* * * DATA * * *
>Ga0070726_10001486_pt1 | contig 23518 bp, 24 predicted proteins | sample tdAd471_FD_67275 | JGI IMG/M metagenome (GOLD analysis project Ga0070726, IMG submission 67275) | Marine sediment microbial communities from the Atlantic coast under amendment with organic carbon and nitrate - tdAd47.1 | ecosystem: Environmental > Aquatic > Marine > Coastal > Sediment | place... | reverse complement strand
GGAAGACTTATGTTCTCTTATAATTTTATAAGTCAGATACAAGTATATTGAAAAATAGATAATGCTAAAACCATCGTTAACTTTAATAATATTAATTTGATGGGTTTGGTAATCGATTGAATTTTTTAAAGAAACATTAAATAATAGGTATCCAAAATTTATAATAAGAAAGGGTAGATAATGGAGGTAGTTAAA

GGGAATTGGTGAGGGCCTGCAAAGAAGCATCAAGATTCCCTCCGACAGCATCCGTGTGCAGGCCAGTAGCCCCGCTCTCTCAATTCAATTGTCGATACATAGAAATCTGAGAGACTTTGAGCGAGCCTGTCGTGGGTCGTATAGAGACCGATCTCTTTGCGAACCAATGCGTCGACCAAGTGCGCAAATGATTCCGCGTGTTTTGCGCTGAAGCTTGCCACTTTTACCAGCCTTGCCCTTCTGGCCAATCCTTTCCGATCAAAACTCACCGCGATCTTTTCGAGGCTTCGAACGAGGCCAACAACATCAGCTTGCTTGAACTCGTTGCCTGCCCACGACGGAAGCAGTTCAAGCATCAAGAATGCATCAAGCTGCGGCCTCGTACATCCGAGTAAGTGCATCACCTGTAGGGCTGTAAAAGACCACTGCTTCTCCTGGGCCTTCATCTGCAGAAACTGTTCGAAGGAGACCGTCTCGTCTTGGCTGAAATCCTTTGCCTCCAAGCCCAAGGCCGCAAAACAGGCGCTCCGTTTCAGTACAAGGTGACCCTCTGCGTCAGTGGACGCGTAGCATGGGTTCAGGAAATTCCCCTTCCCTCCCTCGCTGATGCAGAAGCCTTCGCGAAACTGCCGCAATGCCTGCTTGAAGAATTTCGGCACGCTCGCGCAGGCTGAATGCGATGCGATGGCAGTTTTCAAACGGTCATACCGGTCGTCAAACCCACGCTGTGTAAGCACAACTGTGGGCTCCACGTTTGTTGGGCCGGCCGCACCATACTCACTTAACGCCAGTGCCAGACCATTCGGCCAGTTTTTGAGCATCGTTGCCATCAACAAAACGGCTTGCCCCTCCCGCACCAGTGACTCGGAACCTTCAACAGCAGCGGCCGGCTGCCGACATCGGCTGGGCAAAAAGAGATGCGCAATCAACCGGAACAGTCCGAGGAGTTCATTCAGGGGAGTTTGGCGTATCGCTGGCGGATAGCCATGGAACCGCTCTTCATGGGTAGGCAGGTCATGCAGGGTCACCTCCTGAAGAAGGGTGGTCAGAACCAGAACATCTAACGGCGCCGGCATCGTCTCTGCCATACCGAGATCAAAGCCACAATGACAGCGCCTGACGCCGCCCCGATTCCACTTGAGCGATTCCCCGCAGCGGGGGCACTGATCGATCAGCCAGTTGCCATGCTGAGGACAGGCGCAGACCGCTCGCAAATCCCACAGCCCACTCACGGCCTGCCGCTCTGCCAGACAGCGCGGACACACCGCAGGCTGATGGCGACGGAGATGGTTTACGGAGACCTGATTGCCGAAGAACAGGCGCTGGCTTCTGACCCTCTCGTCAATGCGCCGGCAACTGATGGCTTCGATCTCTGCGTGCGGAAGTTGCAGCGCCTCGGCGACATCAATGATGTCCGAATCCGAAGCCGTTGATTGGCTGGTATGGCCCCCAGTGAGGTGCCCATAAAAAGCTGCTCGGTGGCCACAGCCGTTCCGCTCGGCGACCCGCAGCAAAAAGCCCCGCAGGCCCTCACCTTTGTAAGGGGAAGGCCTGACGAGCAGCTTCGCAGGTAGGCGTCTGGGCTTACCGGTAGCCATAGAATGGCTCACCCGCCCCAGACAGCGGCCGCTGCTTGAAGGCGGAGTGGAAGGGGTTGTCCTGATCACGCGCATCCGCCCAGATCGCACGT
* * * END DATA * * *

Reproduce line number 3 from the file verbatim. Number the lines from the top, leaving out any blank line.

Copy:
GGGAATTGGTGAGGGCCTGCAAAGAAGCATCAAGATTCCCTCCGACAGCATCCGTGTGCAGGCCAGTAGCCCCGCTCTCTCAATTCAATTGTCGATACATAGAAATCTGAGAGACTTTGAGCGAGCCTGTCGTGGGTCGTATAGAGACCGATCTCTTTGCGAACCAATGCGTCGACCAAGTGCGCAAATGATTCCGCGTGTTTTGCGCTGAAGCTTGCCACTTTTACCAGCCTTGCCCTTCTGGCCAATCCTTTCCGATCAAAACTCACCGCGATCTTTTCGAGGCTTCGAACGAGGCCAACAACATCAGCTTGCTTGAACTCGTTGCCTGCCCACGACGGAAGCAGTTCAAGCATCAAGAATGCATCAAGCTGCGGCCTCGTACATCCGAGTAAGTGCATCACCTGTAGGGCTGTAAAAGACCACTGCTTCTCCTGGGCCTTCATCTGCAGAAACTGTTCGAAGGAGACCGTCTCGTCTTGGCTGAAATCCTTTGCCTCCAAGCCCAAGGCCGCAAAACAGGCGCTCCGTTTCAGTACAAGGTGACCCTCTGCGTCAGTGGACGCGTAGCATGGGTTCAGGAAATTCCCCTTCCCTCCCTCGCTGATGCAGAAGCCTTCGCGAAACTGCCGCAATGCCTGCTTGAAGAATTTCGGCACGCTCGCGCAGGCTGAATGCGATGCGATGGCAGTTTTCAAACGGTCATACCGGTCGTCAAACCCACGCTGTGTAAGCACAACTGTGGGCTCCACGTTTGTTGGGCCGGCCGCACCATACTCACTTAACGCCAGTGCCAGACCATTCGGCCAGTTTTTGAGCATCGTTGCCATCAACAAAACGGCTTGCCCCTCCCGCACCAGTGACTCGGAACCTTCAACAGCAGCGGCCGGCTGCCGACATCGGCTGGGCAAAAAGAGATGCGCAATCAACCGGAACAGTCCGAGGAGTTCATTCAGGGGAGTTTGGCGTATCGCTGGCGGATAGCCATGGAACCGCTCTTCATGGGTAGGCAGGTCATGCAGGGTCACCTCCTGAAGAAGGGTGGTCAGAACCAGAACATCTAACGGCGCCGGCATCGTCTCTGCCATACCGAGATCAAAGCCACAATGACAGCGCCTGACGCCGCCCCGATTCCACTTGAGCGATTCCCCGCAGCGGGGGCACTGATCGATCAGCCAGTTGCCATGCTGAGGACAGGCGCAGACCGCTCGCAAATCCCACAGCCCACTCACGGCCTGCCGCTCTGCCAGACAGCGCGGACACACCGCAGGCTGATGGCGACGGAGATGGTTTACGGAGACCTGATTGCCGAAGAACAGGCGCTGGCTTCTGACCCTCTCGTCAATGCGCCGGCAACTGATGGCTTCGATCTCTGCGTGCGGAAGTTGCAGCGCCTCGGCGACATCAATGATGTCCGAATCCGAAGCCGTTGATTGGCTGGTATGGCCCCCAGTGAGGTGCCCATAAAAAGCTGCTCGGTGGCCACAGCCGTTCCGCTCGGCGACCCGCAGCAAAAAGCCCCGCAGGCCCTCACCTTTGTAAGGGGAAGGCCTGACGAGCAGCTTCGCAGGTAGGCGTCTGGGCTTACCGGTAGCCATAGAATGGCTCACCCGCCCCAGACAGCGGCCGCTGCTTGAAGGCGGAGTGGAAGGGGTTGTCCTGATCACGCGCATCCGCCCAGATCGCACGT